I’m referring to reference letters, thank you letters, cover letters, and any other type of communication that needs to be written in the formal format we learned about in middle school.

If you're going to create any of these letters effectively, make sure you have downloaded a document creation software. 

Below is a list of important business communications as well as definitions and resources to view and utilize helpful examples.

TIP: Learn how to write a resignation letter in 2019 (and stay respectful.)

Business letter format 

First, let's talk about how you should format a business letter. The specifics of each letter will look different, but if you need to send a generic business letter, you can follow the following format. 

Much like any letter, you should have a heading that consists of your address and the date. 


Next, you should be sure to address the recipient of the letter. Standard format is the recipient's name followed by their title, company, and company address. 

Then comes the body of the letter. You'll need to refer to the recipient by name. If you don't know their name, you can address the letter to "To whom it may concern." 

Once you have finished writing your (very important) business letter, you'll sign off with a polite signature. 

Let's piece it all together. 


Business letter best practices

One way to make sure your message is received as intended is to abide by the following best practices no matter the letter's unique purpose. 

  • Proofread: Be sure to go over your letter two or three times checking for grammar and spelling mistakes. This will make sure you seem more astute in your communications. 
  • Peer edits: If you have a friend, colleague, or mentor you know would be willing to edit the document for you, don't be afraid to ask. Having a fresh mind look over the letter will catch mistakes your brain has glossed over.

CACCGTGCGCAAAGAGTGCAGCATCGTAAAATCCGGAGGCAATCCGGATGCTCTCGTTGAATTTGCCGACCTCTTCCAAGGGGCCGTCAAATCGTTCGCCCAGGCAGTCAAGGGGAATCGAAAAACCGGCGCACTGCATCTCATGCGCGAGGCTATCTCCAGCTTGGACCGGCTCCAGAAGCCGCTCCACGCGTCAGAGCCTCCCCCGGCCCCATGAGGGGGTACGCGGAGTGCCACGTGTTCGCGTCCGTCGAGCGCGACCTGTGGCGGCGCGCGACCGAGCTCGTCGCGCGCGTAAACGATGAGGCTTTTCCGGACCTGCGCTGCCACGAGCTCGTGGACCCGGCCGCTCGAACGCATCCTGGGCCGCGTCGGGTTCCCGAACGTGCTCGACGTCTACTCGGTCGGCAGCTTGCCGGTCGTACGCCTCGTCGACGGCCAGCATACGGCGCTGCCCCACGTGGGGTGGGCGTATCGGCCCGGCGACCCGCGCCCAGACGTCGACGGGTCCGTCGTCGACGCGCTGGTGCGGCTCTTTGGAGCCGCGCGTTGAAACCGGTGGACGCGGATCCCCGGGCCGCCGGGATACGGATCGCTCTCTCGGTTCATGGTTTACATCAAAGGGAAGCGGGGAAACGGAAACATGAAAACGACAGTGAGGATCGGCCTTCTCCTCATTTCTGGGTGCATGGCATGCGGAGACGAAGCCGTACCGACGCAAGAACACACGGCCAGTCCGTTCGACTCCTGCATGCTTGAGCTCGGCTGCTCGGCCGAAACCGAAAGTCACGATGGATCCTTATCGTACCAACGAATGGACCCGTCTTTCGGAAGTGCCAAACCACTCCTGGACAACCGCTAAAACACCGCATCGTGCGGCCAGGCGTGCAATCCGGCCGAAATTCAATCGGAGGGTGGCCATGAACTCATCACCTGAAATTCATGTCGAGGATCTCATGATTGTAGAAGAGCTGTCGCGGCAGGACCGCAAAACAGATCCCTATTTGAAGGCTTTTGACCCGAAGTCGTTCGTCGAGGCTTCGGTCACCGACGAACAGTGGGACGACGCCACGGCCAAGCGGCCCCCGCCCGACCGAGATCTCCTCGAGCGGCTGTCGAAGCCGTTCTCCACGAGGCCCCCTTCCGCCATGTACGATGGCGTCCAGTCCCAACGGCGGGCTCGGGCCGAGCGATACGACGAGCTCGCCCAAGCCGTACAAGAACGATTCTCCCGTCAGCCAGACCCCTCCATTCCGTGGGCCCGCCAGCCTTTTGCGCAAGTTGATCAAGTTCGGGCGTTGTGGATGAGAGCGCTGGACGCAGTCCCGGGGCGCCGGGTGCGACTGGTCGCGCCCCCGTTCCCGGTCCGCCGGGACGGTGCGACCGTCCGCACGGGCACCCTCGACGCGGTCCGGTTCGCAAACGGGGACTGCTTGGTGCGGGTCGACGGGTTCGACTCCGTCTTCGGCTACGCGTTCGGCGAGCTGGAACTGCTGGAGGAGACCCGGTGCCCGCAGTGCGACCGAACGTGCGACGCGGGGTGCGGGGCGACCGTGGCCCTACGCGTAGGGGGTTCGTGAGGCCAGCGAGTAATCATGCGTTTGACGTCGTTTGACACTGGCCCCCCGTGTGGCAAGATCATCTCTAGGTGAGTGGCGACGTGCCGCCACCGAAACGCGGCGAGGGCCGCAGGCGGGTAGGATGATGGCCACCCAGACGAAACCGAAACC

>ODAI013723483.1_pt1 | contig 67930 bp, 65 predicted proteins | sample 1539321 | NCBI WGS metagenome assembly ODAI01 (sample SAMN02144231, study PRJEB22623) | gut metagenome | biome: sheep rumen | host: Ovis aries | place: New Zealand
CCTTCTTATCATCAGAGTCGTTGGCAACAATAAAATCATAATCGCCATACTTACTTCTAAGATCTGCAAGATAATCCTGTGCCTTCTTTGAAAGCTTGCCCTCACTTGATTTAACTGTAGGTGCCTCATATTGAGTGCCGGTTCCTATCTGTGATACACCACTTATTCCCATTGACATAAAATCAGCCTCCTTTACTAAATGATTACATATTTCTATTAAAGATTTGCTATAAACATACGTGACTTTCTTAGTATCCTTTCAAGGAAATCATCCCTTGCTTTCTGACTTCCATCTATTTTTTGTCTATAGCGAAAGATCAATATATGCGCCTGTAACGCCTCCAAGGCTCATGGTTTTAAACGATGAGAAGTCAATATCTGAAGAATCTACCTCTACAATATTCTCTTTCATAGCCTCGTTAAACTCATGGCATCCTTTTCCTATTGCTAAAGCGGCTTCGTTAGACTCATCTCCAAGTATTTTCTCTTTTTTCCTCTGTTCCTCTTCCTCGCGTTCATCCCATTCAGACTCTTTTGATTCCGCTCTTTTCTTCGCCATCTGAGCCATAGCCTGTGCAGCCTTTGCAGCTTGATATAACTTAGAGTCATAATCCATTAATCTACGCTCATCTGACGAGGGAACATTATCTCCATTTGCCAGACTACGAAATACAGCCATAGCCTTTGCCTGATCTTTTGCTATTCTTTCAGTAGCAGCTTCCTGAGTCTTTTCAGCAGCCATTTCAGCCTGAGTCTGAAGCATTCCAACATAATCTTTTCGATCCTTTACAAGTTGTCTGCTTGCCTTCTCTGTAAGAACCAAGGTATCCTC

• File format: Make sure your letter is in line with the requested file format. For example, send cover letters as PDFs, but send sales letters per your company's preference. 
  • Check name spelling: I know I already mentioned proofreading, but checking to see that you spelled names correctly should be a step all its own. This is especially true for cover letters and letters of intent. It's a sign of respect to get the name of an individual or organization right. 

Types of business letters

Business letters are split up according to their purpose. Not every piece of communication is aiming to send the same message. Some letters end your time at a company, others get you noticed by a new hiring manager.

In this way, no two types of letters will be written exactly the same. To maintain a professional rapport within the workplace, familiarize yourself with the following types of business letters and when you should use them.

Cover letter

What is a cover letter? A cover letter is a letter that you send to a company when you wish to be considered for a job opportunity. Cover letters are typically submitted alongside your job application and resume.

Cover letters offer hiring managers additional information about who you are. This is information they typically wouldn’t be able to glean from your other professional materials.

For more information on how to write cover letters, read everything you need to know about cover letters. 

When should you write a cover letter? You should write a cover letter any time you are trying to get hired for a job in the corporate world. Many job applications will say a cover letter is optional, however,I encourage you to write one anyway.

Thank you letter

What is a thank you letter? A thank you letter in the professional world is a little different from letters you’d write after a graduation or wedding celebration. Typically, professional thank you letters are written to hiring manager or interviewers from a candidate who has been interviewed and considered for a job.

Thank you letters are a way of signaling gratitude to your potential new organization, as well as showing managers you’re not afraid to take initiative. For more information, read How to Write a Thank You Letter After a Job Interview.

 

When should you write a thank you letter? Technically you could write a professional thank you letter for a number of reasons, but in this scenario, we’re referring to letters written by interviewees. Candidates should write and send thank you letters or emails immediately following an in-person or video interview.

Letter of resignation

What is a letter of resignation? A letter of resignation formally informs your current employer that you will no longer be working there after a brief period of time. In more extreme or urgent cases, a letter of resignation informs your employer that you will be quitting, effective immediately.